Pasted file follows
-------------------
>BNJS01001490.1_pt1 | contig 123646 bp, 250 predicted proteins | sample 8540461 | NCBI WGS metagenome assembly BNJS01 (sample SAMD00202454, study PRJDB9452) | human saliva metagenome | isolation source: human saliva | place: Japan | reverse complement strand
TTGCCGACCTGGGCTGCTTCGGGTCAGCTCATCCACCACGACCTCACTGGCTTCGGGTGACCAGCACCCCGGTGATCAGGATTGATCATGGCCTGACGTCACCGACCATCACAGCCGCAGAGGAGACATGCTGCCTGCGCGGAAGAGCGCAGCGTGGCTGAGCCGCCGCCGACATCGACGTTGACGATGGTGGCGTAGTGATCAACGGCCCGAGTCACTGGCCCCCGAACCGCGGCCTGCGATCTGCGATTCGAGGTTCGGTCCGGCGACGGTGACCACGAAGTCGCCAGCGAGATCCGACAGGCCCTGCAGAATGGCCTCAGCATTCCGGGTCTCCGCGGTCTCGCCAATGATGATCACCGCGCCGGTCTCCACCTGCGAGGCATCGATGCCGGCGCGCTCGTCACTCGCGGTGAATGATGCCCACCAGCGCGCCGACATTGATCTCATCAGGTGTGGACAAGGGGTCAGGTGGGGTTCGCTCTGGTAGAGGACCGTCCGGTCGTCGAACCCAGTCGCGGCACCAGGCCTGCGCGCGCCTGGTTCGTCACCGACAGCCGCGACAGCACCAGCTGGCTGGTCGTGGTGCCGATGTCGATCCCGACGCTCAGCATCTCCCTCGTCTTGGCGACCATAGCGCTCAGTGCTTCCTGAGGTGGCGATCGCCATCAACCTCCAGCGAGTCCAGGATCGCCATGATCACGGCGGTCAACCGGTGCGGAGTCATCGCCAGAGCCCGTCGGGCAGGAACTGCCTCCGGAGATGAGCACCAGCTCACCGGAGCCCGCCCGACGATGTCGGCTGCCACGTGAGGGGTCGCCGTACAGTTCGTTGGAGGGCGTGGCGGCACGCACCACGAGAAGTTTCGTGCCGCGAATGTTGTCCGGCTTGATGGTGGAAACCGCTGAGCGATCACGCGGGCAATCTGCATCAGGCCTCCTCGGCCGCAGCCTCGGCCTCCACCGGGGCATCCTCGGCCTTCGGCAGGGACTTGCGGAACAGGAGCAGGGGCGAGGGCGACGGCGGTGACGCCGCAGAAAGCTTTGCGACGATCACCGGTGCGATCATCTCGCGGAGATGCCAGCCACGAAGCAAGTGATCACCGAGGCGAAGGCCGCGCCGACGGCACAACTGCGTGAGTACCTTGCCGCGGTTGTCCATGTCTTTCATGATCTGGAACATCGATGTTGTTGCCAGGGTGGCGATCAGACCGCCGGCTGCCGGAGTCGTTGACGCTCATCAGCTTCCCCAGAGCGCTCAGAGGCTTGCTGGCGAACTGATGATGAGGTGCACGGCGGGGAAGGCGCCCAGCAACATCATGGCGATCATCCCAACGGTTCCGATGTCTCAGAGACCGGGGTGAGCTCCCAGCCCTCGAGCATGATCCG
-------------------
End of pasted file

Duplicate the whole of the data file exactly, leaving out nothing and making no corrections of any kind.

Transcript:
>BNJS01001490.1_pt1 | contig 123646 bp, 250 predicted proteins | sample 8540461 | NCBI WGS metagenome assembly BNJS01 (sample SAMD00202454, study PRJDB9452) | human saliva metagenome | isolation source: human saliva | place: Japan | reverse complement strand
TTGCCGACCTGGGCTGCTTCGGGTCAGCTCATCCACCACGACCTCACTGGCTTCGGGTGACCAGCACCCCGGTGATCAGGATTGATCATGGCCTGACGTCACCGACCATCACAGCCGCAGAGGAGACATGCTGCCTGCGCGGAAGAGCGCAGCGTGGCTGAGCCGCCGCCGACATCGACGTTGACGATGGTGGCGTAGTGATCAACGGCCCGAGTCACTGGCCCCCGAACCGCGGCCTGCGATCTGCGATTCGAGGTTCGGTCCGGCGACGGTGACCACGAAGTCGCCAGCGAGATCCGACAGGCCCTGCAGAATGGCCTCAGCATTCCGGGTCTCCGCGGTCTCGCCAATGATGATCACCGCGCCGGTCTCCACCTGCGAGGCATCGATGCCGGCGCGCTCGTCACTCGCGGTGAATGATGCCCACCAGCGCGCCGACATTGATCTCATCAGGTGTGGACAAGGGGTCAGGTGGGGTTCGCTCTGGTAGAGGACCGTCCGGTCGTCGAACCCAGTCGCGGCACCAGGCCTGCGCGCGCCTGGTTCGTCACCGACAGCCGCGACAGCACCAGCTGGCTGGTCGTGGTGCCGATGTCGATCCCGACGCTCAGCATCTCCCTCGTCTTGGCGACCATAGCGCTCAGTGCTTCCTGAGGTGGCGATCGCCATCAACCTCCAGCGAGTCCAGGATCGCCATGATCACGGCGGTCAACCGGTGCGGAGTCATCGCCAGAGCCCGTCGGGCAGGAACTGCCTCCGGAGATGAGCACCAGCTCACCGGAGCCCGCCCGACGATGTCGGCTGCCACGTGAGGGGTCGCCGTACAGTTCGTTGGAGGGCGTGGCGGCACGCACCACGAGAAGTTTCGTGCCGCGAATGTTGTCCGGCTTGATGGTGGAAACCGCTGAGCGATCACGCGGGCAATCTGCATCAGGCCTCCTCGGCCGCAGCCTCGGCCTCCACCGGGGCATCCTCGGCCTTCGGCAGGGACTTGCGGAACAGGAGCAGGGGCGAGGGCGACGGCGGTGACGCCGCAGAAAGCTTTGCGACGATCACCGGTGCGATCATCTCGCGGAGATGCCAGCCACGAAGCAAGTGATCACCGAGGCGAAGGCCGCGCCGACGGCACAACTGCGTGAGTACCTTGCCGCGGTTGTCCATGTCTTTCATGATCTGGAACATCGATGTTGTTGCCAGGGTGGCGATCAGACCGCCGGCTGCCGGAGTCGTTGACGCTCATCAGCTTCCCCAGAGCGCTCAGAGGCTTGCTGGCGAACTGATGATGAGGTGCACGGCGGGGAAGGCGCCCAGCAACATCATGGCGATCATCCCAACGGTTCCGATGTCTCAGAGACCGGGGTGAGCTCCCAGCCCTCGAGCATGATCCG